Investors could be forgiven for their exhaustion with geopolitical risk factors, with much of the focus in recent weeks on Gaza, the ISIS conflict in Syria and Iraq and eastern Ukraine. The fears sparked by these regional conflicts has yet to make a dent in investor sentiment however, with the S&P 500 reaching above 2,000 for the first time yesterday. With downbeat economic data from Europe and dovish commentary from the U.S. Federal Reserve have kept risk asset markets buoyed, as accommodative policy appears to remain the order of the day for the developed world’s central banks. Additionally, U.S. economic growth appears on track. David Rosenberg, chief economist and strategist at Toronto–based wealth management firm Gluskin Sheff + Associates, noted yesterday that the Conference Board Leading Economic index continues to register annualized expansion — a strong signal that a relapse for the U.S. economy is unlikely.
Swiss banks begin to lift their veil. Geneva–based private bank Pictet for the first time in its 209-year history today released financial results. During the first half of 2014, the bank earned 203 million Swiss francs ($222 million). Pictet’s results are part of a wave of first-time public financial disclosures by historically secretive Swiss private banks that have restructured from traditional partnership models in response to intensified regulatory scrutiny. Pictet’s 218-year-old competitor Lombard Odier, also based in Geneva, is set to release financial results for the first time on Thursday.
Home prices in the U.S. predicted to show a drop. The U.S. S&P/Case-Shiller June 20-city price index, due to be released today, is forecast to come in at 8.2 percent year-over-year from 9.3 percent in the prior month. While consensus forecasts call for a 0.1 percent month-over-month increase, Société Générale economists noted in a report this morning that recent data from Irvine, California–based CoreLogic suggests a marginally stronger showing for the widely followed index after an unexpected dip in May.
Mood at U.S. cash registers has soured a bit. The August Conference Board consumer confidence headline index is forecast to contract to 89.1 from 90. Separately durable goods orders for July will be released with forecasts for the headline index to advance, largely on the back of an increase in the volatile aeronautical segment.
Canadian banks report earnings. Bank of Montreal and Scotiabank will release earnings for the third fiscal quarter today. The third-quarter announcement from Royal Bank of Canada saw the largest member of the so-called Big Five of Canadian banks report a record net income of C$2.38 billion ($2.17 billion).
Industrial production in Taiwan exceeds forecasts. July production data in Taiwan registered a stronger-than-forecast expansion of 6.8 percent year-over-year, the sixth consecutive improvement on a yearly basis. Manufacturing accounted for the majority of gains while the construction subindex registered a double-digit year-over-year contraction. With data due to be released this week from South Korea and Japan, the health of the industrial sector in developed Asia will be a focus for macro market narratives.
South Africa squeaks through. Second-quarter gross domestic product results released today saw South Africa narrowly avoid recession at an annualized 0.6 percent, a reading that was lower than economists’ consensus forecasts. Although this marks a rebound from the first quarter’s labor-induced slump, officials at South Africa’s finance ministry have indicated that a reduction in government full-year growth targets is likely.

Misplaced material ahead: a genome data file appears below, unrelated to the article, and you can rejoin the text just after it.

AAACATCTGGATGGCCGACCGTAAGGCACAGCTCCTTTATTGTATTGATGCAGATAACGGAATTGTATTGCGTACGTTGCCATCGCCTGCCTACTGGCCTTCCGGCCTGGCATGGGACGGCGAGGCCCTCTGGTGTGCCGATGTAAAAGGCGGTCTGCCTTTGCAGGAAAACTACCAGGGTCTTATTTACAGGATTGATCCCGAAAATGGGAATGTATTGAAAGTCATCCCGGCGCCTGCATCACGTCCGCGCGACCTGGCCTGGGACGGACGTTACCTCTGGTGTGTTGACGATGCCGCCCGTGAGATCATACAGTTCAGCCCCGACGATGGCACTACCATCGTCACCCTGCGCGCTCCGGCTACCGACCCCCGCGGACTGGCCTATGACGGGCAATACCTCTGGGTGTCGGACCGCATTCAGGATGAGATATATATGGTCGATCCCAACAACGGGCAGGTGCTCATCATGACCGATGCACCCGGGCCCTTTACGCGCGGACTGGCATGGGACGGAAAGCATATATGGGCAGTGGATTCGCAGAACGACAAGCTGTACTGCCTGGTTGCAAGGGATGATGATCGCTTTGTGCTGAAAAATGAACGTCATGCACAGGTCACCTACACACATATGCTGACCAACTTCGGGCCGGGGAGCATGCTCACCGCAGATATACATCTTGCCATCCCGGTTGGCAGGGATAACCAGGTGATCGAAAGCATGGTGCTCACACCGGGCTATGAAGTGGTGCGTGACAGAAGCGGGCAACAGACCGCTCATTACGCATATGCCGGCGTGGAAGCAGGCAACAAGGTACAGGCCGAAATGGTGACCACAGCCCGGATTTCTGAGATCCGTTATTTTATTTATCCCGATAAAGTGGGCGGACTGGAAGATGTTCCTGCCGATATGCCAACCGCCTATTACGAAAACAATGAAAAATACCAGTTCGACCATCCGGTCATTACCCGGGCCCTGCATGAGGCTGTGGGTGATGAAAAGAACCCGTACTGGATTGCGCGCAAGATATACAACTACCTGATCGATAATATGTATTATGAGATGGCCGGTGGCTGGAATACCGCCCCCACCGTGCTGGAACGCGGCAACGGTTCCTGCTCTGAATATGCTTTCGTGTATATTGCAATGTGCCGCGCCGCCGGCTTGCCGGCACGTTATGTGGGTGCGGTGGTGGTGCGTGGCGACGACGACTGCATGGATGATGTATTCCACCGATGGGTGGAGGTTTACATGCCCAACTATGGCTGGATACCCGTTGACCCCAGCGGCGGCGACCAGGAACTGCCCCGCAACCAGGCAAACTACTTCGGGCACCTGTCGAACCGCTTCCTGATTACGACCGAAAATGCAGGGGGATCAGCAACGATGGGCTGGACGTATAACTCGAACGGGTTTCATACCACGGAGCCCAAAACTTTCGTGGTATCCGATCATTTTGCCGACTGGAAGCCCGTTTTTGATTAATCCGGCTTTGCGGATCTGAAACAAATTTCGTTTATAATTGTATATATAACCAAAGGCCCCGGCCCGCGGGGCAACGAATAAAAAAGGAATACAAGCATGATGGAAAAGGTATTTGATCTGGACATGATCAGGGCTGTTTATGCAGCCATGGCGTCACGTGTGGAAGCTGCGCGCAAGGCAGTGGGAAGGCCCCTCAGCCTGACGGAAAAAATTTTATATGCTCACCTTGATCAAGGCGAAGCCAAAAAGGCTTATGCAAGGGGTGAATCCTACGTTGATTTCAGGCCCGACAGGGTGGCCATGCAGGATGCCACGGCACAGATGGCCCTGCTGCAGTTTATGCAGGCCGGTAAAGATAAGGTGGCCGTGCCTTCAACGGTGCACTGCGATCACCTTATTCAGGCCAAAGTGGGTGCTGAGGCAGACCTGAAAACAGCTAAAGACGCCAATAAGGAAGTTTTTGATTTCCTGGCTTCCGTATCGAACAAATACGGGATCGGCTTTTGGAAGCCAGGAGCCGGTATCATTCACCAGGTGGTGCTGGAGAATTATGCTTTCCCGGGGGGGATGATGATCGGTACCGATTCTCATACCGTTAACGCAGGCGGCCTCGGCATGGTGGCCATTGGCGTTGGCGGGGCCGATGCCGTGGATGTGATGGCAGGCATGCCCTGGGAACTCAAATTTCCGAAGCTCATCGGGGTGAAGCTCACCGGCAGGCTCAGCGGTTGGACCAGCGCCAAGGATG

Portfolio Perspective: U.S. Treasury Yields Continue to Attract Offshore Buyers — Karl Haeling, Landesbank Baden-Württemberg
While recent U.S. economic data has been fairly positive, it contrasts sharply with weakening conditions in China, Europe and Japan. The dramatic plunge in European bond yields this year continues to make Treasuries look attractive on a global basis. Asian investors have responded with big Treasury purchases in recent months. There are many different factors supporting U.S. bond prices but by far, this is the most influential.
The weakening yesterday of shorter-dated notes partly reflects an attempt by the market to create a underwriting cushion for this week’s auctions. Treasury will sell $29 billion in two-year notes Tuesday; $13 billion in two-year floating-rate notes and $35 billion in five-year notes Wednesday; and $29 billion seven-year notes Thursday. But this is just part of the story. Although Janet Yellen continues to promote dovish monetary policy, the market is steadily discounting higher rates by the middle of 2015 by way of the flattening yield curve, now the flattest it has been since January 2009.
But as much as it has already flattened, it is still relatively steep to previous periods when the Fed is tightening or is expected to do so. The yield spread between five- and 30-year Treasury paper has narrowed to a positive 147 basis points from 254 late last year yet is still well above the approximately 8 basis points or so that prevailed in 2007 during the months before mortgage problems started to emerge. We doubt Fed hawks will be able to force early rate hikes. As long as U.S. growth remains moderate, however, it will be difficult for the doves to postpone them much beyond mid-2015.
At the same time, as long as data in so many other major economies around the world continues to soften, it is unlikely that relatively strong U.S. reports generate much in terms of bearish pressures for longer-dated Treasuries. For one, if most of the world is weakening, it will be difficult for U.S. growth to accelerate as global disinflation pressures build. And for another, the more that foreign bond yields fall, the more attractive U.S. bonds become.
Karl Haeling is head of strategic debt distribution at Landesbank Baden-Württemberg’s New York office.